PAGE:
Dubuque County, region face drought, uncertainty despite recent rains

State and federal climate officials announced this week that a portion of northeast Iowa — including Clayton, Delaware and Dubuque counties — continues to face a drier-than-normal spring.

Although recent rain showers might instill hope, the Iowa Department of Natural Resources’ water summary update showed that the area is facing one of the driest springs in recent memory.

“Interestingly enough, given that northeast Iowa was the wettest part of the state in 2020, that’s where we’ve seen up to six months’ driest conditions — anywhere from 2 to 5 inches below normal,” said State Climatologist Justin Glisan during the virtual update.

Statewide, Glisan said Iowa is facing its 16th driest spring on record.

“But if we look at north-central and northeast and central Iowa, (it was) in the top five driest Aprils on record,” he said.

He said that lack of consistent rain is negatively affecting the soil moisture profile statewide, leaving 80% of holding capacity empty.

“These are very dry conditions we’ve seen consistently into this growing season, effectively since last fall,” Glisan said. “When we look at topsoil, it’s a similar story. And as we get into the warmer part of the season, we can get an atmospheric thirst that will extract moisture out of topsoil a lot faster, especially with windier, lower relative-humidity days.”

According to Zachary Timm, conservation agronomist for Dubuque County Soil and Water Conservation District, farmers already are facing trouble.

“When we were planting, it was really dry,” he said. “A lot of producers were planting deeper, trying to find moisture. Others tried planting early and have had to replant.”

Dennis Todey, director of the U.S. Department of Agriculture’s Midwest Climate Hub in Ames, Iowa, said the showers in the last two weeks have done little to quench the region’s dry spell.

“The rainfall has been enough to green things up but, from a water standpoint, has not improved the situation,” he said during this week’s update. “We’re in a lot of the (right) categories for an inch or an inch and a half (in coming days). That would be nice to get, but the average for this time of year is an inch of precipitation. Just to hold steady isn’t going to fix it.”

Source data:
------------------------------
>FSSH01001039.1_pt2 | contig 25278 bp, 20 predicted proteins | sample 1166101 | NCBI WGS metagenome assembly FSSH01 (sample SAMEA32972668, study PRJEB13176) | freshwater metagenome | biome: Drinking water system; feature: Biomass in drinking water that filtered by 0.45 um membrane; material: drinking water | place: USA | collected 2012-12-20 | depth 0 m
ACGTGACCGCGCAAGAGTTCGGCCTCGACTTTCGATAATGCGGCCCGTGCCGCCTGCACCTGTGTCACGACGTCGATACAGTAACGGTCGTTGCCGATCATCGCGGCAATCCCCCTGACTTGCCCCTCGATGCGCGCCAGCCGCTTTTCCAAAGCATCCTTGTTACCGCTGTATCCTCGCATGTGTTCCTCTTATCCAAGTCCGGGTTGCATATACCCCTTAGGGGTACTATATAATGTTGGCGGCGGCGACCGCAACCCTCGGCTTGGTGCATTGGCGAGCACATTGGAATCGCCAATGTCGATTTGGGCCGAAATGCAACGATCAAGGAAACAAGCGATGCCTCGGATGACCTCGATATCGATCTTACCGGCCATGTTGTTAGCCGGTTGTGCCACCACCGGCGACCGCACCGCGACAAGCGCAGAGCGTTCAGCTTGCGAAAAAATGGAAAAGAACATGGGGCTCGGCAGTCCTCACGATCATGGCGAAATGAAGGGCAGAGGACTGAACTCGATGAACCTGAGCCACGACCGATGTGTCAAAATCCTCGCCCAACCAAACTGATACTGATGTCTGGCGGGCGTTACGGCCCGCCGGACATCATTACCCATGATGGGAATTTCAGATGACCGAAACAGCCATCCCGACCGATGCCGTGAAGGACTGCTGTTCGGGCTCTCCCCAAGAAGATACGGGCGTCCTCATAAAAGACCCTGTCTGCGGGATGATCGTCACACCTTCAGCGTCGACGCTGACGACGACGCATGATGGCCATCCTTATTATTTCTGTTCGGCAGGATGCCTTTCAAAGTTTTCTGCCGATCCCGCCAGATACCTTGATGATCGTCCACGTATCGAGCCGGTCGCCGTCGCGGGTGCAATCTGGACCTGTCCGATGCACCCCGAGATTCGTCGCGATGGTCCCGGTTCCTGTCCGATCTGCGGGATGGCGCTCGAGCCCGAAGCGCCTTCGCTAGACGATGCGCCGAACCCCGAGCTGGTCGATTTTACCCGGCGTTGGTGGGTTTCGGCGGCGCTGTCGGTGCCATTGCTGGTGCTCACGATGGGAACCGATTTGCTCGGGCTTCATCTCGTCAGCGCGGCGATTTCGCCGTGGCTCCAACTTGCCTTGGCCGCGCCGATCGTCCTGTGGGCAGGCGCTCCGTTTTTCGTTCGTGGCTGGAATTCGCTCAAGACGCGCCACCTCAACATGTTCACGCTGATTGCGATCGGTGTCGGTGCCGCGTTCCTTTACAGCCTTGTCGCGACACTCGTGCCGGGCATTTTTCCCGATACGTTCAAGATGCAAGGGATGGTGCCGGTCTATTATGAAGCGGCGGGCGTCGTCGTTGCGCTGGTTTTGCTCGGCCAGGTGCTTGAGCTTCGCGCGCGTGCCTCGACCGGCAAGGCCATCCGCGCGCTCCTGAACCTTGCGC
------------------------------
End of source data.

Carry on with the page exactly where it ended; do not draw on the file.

Northeast Iowa benefitted from having the wettest 2020 of any of the state’s nine climate regions, which helps some. But according to Timm, the fields still look thirsty.

“It’s drying up really fast,” he said. “It doesn’t take long, after a rain, for you to see dust clouds.”

This is usually the time of year when rains begin picking up. But according to Todey, there is little reason yet to think that will be the case this year based on national weather patterns coming from the west — La Niña, cooler, or El Niño, warmer.

“The La Niña we were in has weakened,” he said. “We’re in what’s called neutral conditions — not in La Niña or El Niño. That leaves our outlooks wide open. We don’t have indications of things getting that much better. There will be ebbs and flows, but we think some level of drought is going to stick with us.”

Glisen explained why this is troublesome news for crops in the area.

“Considering row crops require about 25 inches of water through their physiological processes, we can see rapid degradation as corn and beans use up subsoil moisture if we don’t get into regular rainfalls,” he said.

With little certainty from climate projections, Timm said area farmers are left with few options but to replant if it gets bad enough and if it seems economically reasonable for them. Any other management practices would have had to be implemented in advance.

“There is preemptive stuff — planting cover crops, leaving residue on the field — to leave those channels for infiltration (of water into the soil),” he said.

But Timm also said what rain has been had in Dubuque County this year has been timely, so he thinks there is hope for the season.

“A couple of good soaking rains would do a lot,” he said.

Jackson and Jones counties are located in a different climate district than Clayton, Delaware and Dubuque counties — one with precipitation closer to normal for this time of year.